Section 4.15 Return of former applicants


EU law on the return of former applicants for international protection falls within the remit of general immigration law. The effective return of rejected asylum seekers is an integral part of a credible asylum system, as is the possibility to return to a country of origin voluntarily if an application for international protection is withdrawn. For the practical functioning of CEAS, returning rejected asylum applicants effectively to the country of origin is essential since an inability to return such a person in an efficient and sustainable way may corrode confidence in the system and stigmatise migration.1193  

Return options include:

Voluntary return and departure: when a person opts to withdraw a claim and voluntarily returns to the country of origin (voluntary return) or a person complies with a return decision (voluntary departure); and
Forced return/removal: the return of persons who are required by law to leave but have not consented to do so and who are subject to coercion for their removal from the territory.1194  

In many cases, returnees can receive support under assisted return schemes, including logistical, financial or other material assistance prior to departure. In addition, reintegration support is available after arriving in the country of return, which may cover business start-up costs, equipment and furniture, and education/vocational/on-the job training.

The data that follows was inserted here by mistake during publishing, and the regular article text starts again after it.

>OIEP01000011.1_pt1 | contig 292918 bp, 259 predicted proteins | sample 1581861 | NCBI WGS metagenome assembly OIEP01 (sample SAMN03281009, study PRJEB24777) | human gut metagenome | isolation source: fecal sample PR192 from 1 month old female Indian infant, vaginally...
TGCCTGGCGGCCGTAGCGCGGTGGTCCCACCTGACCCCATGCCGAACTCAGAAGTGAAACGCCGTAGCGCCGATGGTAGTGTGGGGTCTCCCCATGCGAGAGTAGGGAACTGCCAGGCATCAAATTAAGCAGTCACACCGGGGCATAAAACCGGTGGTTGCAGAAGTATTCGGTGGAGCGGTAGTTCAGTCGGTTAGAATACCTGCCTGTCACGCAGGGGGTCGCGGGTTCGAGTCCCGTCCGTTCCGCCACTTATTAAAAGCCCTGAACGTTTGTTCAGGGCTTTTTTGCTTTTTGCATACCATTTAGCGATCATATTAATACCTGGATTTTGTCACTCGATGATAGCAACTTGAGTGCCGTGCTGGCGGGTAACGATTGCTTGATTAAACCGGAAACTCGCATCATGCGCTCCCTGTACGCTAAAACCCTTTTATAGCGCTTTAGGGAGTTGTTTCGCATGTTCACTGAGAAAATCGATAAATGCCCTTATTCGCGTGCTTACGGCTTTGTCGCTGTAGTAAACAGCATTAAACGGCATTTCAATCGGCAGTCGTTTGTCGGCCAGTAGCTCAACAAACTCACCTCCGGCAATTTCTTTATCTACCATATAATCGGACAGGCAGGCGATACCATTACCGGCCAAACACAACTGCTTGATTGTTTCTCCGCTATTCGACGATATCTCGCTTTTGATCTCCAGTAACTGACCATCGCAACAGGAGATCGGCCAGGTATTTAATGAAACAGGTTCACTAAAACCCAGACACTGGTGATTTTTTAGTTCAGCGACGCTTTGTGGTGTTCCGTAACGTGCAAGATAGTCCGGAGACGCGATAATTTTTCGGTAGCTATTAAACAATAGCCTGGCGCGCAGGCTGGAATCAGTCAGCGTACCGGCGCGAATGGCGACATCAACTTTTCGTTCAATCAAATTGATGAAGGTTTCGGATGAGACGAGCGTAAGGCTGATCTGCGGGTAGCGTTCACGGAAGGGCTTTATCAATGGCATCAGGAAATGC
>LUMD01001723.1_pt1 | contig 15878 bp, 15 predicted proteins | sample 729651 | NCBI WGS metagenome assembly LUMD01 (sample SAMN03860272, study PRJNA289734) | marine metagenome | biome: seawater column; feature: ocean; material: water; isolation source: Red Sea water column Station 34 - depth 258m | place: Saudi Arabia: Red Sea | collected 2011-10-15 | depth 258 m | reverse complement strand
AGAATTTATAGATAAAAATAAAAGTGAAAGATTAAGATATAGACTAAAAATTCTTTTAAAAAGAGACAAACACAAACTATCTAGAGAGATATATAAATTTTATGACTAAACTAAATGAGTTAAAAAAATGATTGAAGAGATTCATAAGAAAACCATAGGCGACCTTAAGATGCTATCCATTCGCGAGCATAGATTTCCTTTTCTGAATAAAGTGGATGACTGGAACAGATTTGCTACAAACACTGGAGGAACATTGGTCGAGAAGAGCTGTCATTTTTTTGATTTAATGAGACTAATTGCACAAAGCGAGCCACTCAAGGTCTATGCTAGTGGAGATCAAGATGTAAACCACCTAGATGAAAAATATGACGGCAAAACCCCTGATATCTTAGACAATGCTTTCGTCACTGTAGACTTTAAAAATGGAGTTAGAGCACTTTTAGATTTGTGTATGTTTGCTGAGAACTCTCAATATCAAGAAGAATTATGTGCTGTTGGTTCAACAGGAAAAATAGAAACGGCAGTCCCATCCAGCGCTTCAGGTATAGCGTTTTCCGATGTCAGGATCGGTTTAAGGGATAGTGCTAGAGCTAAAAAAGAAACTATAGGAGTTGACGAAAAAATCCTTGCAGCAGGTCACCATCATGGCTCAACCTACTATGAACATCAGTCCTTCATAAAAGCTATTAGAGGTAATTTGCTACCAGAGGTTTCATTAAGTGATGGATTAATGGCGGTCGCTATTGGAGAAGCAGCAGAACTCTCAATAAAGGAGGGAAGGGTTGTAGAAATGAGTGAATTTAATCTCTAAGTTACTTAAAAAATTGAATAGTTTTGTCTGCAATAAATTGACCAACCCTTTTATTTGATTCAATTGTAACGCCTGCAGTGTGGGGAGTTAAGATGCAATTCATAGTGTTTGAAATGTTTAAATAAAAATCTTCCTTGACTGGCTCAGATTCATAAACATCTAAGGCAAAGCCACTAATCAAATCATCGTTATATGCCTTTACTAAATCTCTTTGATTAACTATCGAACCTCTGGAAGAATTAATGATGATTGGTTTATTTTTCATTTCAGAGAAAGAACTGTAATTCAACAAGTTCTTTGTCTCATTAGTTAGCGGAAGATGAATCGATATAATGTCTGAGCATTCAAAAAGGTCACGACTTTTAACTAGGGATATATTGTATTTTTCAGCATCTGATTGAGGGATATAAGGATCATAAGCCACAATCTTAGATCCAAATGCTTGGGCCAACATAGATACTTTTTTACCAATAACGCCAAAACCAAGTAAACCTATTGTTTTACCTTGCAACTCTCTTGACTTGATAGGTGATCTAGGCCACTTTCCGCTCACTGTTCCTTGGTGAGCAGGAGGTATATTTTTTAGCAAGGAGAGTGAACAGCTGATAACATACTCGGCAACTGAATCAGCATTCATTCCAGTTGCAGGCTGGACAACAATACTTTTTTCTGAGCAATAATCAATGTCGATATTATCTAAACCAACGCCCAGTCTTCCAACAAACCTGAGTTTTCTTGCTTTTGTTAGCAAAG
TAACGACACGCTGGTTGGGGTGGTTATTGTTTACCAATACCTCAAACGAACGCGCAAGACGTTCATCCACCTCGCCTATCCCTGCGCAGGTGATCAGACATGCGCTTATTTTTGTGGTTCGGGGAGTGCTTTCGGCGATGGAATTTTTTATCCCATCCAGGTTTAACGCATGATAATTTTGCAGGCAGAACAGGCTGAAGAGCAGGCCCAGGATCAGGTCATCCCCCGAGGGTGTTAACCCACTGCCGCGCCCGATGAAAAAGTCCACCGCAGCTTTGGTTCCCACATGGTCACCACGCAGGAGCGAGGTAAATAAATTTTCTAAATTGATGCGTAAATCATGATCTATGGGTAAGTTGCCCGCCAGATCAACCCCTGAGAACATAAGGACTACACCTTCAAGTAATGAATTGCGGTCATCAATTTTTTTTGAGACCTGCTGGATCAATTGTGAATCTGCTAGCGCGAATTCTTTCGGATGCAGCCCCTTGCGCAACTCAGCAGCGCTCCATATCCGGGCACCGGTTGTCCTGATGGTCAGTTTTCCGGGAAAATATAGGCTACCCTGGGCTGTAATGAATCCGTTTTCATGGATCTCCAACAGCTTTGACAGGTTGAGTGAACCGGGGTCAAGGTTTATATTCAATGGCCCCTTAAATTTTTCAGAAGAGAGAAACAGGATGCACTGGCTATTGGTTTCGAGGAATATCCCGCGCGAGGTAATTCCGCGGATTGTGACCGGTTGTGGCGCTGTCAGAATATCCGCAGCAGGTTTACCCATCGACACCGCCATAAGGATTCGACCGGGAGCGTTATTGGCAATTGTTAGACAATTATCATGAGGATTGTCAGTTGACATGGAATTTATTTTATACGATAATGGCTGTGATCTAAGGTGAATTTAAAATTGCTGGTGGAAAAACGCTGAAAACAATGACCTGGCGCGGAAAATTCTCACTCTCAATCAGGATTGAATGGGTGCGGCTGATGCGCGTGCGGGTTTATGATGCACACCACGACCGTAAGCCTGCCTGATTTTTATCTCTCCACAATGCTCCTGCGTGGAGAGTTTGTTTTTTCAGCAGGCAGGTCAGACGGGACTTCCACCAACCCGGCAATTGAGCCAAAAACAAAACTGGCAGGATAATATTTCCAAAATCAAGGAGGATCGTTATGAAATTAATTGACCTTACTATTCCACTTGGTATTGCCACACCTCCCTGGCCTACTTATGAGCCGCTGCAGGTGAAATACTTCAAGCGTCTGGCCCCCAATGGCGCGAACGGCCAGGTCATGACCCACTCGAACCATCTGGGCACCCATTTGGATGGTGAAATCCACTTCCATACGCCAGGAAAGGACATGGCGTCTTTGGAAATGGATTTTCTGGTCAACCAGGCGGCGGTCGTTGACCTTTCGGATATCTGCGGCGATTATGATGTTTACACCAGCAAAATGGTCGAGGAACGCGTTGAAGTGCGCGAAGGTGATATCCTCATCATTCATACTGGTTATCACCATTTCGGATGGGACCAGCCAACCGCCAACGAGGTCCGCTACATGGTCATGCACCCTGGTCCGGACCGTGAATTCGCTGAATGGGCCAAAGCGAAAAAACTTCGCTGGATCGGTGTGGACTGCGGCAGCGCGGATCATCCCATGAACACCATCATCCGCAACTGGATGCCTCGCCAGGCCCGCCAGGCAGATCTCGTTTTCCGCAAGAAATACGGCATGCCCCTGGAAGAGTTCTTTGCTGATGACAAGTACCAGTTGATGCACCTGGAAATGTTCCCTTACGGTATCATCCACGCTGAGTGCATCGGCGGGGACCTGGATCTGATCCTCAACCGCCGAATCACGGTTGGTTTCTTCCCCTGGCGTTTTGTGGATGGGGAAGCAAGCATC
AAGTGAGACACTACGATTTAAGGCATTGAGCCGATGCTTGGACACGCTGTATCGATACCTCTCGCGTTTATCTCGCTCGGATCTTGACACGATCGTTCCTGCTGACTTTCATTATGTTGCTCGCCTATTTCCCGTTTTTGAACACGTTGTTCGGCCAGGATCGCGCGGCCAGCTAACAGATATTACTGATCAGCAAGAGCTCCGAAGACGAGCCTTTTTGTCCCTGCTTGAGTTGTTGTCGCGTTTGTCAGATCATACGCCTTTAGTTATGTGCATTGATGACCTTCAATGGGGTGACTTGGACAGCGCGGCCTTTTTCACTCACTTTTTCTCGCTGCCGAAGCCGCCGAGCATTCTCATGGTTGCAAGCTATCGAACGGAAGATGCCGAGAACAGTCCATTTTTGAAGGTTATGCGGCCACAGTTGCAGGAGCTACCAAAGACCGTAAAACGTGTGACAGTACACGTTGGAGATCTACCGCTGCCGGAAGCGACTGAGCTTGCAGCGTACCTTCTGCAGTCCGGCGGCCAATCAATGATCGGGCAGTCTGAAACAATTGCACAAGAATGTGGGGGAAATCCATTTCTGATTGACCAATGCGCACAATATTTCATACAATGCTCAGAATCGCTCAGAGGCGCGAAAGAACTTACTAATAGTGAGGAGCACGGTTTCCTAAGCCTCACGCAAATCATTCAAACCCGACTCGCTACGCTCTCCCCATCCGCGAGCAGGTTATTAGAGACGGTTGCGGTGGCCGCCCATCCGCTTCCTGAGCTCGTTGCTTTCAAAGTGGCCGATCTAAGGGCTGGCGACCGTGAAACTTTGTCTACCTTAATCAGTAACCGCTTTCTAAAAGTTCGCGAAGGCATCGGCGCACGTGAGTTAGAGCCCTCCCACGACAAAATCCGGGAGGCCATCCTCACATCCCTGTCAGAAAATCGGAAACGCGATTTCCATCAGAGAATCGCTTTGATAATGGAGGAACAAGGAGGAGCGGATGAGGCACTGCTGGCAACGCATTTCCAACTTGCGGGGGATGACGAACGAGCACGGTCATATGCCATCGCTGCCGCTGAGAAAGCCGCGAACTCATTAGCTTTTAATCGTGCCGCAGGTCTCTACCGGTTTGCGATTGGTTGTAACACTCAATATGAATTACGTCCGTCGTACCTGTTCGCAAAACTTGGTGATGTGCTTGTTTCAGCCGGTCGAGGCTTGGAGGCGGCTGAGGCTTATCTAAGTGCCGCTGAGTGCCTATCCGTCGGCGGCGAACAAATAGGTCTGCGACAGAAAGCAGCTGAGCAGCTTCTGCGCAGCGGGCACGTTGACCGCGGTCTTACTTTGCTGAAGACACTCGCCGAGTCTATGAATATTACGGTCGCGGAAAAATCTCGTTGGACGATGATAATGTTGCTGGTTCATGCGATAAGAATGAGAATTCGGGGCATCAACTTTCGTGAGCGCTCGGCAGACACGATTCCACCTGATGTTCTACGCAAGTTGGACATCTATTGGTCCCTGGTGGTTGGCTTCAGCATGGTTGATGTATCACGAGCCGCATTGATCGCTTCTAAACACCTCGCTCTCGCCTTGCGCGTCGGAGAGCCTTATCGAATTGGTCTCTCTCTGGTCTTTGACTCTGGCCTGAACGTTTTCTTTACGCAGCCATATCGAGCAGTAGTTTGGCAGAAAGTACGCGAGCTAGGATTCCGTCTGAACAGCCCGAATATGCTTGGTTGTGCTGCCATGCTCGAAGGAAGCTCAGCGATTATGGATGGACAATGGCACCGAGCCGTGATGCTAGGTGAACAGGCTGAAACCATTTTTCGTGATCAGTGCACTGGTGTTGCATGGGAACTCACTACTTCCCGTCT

COVID-19


Flight restrictions, limitations on crossing borders and quarantine rules, accompanied by a suspension of accepting returnees to countries of origin, resulted in additional challenges for the return of applicants during 2020. In many EU+ countries, the most important national developments in the field of (voluntary) returns in 2020 were, therefore, measures and strategies which were developed to deal with the challenges created by the COVID-19 pandemic. 

The joint EMN-OECD Inform, “Impact of COVID-19 pandemic on voluntary and forced return procedures and policy responses”, provided a comprehensive overview of the impacts of the pandemic on the return of third-country nationals and outlined the measures and policy responses which were taken to mitigate the effects.

As reported by the EMN, the evolution of both forced and voluntary returns has not been even across countries. In the majority of cases, forced returns plummeted during the early months of the pandemic, and escorted forced returns were essentially stopped except in specific cases. Voluntary returns were encouraged in some EU+ countries, which resulted in an upturn in requests for a voluntary return. Many countries suspended not only return procedures but also the issuance of return decisions, thus extending the period of voluntary departure. 

EU+ countries implemented health measures in return operations, for example by introducing quarantines and testing of returnees and staff pre-departure or post-arrival, providing sanitary kits, adjusting the assistance provided by programmes which support return and reintegration, extending implementation periods, covering COVID-19-related health costs, providing shelter during a quarantine period and adjusting financial packages to compensate for the higher cost of living in some countries of origin due to the pandemic.1195 Frontex played a key role in financing COVID-19 tests for participants of return operations, assisting Member States in cancelling or rebooking return flights and supporting voluntary returns.1196